The celebration of these festivities dates back to the year 1237, when the historic temple of San Martin Patron of Moaña was completed, located in the Crucero neighborhood, although it appears documented officially for the first time in 1637.
At present, ancestral customs are upheld, such as afuranchar (sampling) wine in the basement of centuries-old houses, wine that was considered leftovers from the harvest, pig slaughter and chestnuts. Depending on the year's harvest, 30 to 35 furanchos are set up at these festivities. The festive area is covered with a large tent and the music does not stop at all hours of the day across the three days of festivities: music bands, brass bands, traditional groups, popular games for children and adults, magosto (chestnut tastings), orchestras for the evenings, and stalls of all kinds.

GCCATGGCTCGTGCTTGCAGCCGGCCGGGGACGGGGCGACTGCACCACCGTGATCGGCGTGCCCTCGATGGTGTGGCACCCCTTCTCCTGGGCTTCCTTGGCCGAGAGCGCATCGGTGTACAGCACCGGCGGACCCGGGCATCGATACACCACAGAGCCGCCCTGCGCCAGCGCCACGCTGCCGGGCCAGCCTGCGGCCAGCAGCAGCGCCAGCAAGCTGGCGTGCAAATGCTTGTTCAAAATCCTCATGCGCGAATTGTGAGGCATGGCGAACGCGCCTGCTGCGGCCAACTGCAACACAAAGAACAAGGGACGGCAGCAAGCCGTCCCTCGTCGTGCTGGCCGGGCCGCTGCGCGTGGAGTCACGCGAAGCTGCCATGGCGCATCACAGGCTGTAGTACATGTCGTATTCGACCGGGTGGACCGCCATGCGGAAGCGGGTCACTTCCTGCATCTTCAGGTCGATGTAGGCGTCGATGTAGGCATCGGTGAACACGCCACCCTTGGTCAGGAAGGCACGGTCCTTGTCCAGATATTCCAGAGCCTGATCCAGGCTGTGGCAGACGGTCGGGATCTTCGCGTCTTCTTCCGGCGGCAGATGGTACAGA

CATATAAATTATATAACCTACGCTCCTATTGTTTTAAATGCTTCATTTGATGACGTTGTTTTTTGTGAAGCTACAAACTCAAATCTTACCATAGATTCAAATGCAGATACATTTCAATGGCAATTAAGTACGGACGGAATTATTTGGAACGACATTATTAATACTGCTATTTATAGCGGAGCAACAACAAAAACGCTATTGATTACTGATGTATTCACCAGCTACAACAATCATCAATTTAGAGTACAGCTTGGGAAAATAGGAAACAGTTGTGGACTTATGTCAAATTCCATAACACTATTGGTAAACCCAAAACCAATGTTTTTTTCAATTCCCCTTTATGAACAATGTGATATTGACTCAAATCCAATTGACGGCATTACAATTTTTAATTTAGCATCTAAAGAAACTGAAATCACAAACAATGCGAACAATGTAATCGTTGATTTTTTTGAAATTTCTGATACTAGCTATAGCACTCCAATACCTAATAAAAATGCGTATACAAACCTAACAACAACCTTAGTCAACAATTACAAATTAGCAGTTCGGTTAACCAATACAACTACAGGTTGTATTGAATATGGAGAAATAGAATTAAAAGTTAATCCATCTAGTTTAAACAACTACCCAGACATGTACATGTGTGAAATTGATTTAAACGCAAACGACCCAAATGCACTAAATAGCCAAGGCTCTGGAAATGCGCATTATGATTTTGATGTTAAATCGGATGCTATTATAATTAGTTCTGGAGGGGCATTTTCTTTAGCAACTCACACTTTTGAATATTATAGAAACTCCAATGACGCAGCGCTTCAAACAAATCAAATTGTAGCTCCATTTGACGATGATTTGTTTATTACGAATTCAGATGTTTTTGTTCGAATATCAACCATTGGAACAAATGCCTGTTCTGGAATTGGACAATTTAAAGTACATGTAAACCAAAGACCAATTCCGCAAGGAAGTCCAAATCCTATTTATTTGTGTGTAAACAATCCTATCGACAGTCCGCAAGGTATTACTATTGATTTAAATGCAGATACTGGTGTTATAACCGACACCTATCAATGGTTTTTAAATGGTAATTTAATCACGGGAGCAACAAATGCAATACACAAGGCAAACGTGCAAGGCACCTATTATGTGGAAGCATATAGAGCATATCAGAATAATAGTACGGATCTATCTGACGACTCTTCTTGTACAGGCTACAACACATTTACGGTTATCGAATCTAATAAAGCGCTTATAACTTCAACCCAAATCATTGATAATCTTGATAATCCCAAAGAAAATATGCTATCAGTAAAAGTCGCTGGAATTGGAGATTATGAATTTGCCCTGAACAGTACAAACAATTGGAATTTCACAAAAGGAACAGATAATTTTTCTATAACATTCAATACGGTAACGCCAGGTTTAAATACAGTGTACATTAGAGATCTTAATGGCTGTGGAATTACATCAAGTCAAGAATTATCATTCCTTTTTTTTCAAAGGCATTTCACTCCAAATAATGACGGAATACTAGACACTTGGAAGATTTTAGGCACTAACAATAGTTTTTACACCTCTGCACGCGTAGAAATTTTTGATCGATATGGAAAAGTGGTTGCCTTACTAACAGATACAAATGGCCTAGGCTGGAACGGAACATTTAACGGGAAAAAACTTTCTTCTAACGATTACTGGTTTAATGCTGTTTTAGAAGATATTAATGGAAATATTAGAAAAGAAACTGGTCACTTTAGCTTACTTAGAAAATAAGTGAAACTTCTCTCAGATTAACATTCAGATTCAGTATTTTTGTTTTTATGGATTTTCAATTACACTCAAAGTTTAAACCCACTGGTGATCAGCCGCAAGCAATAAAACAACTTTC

The religious acts are followed by droves of people. On the 11th San Martiño invites the Virgen del Carme, a unique image in Spain made from a single piece of oak trunk, of great size and considerable weight, to go out in procession.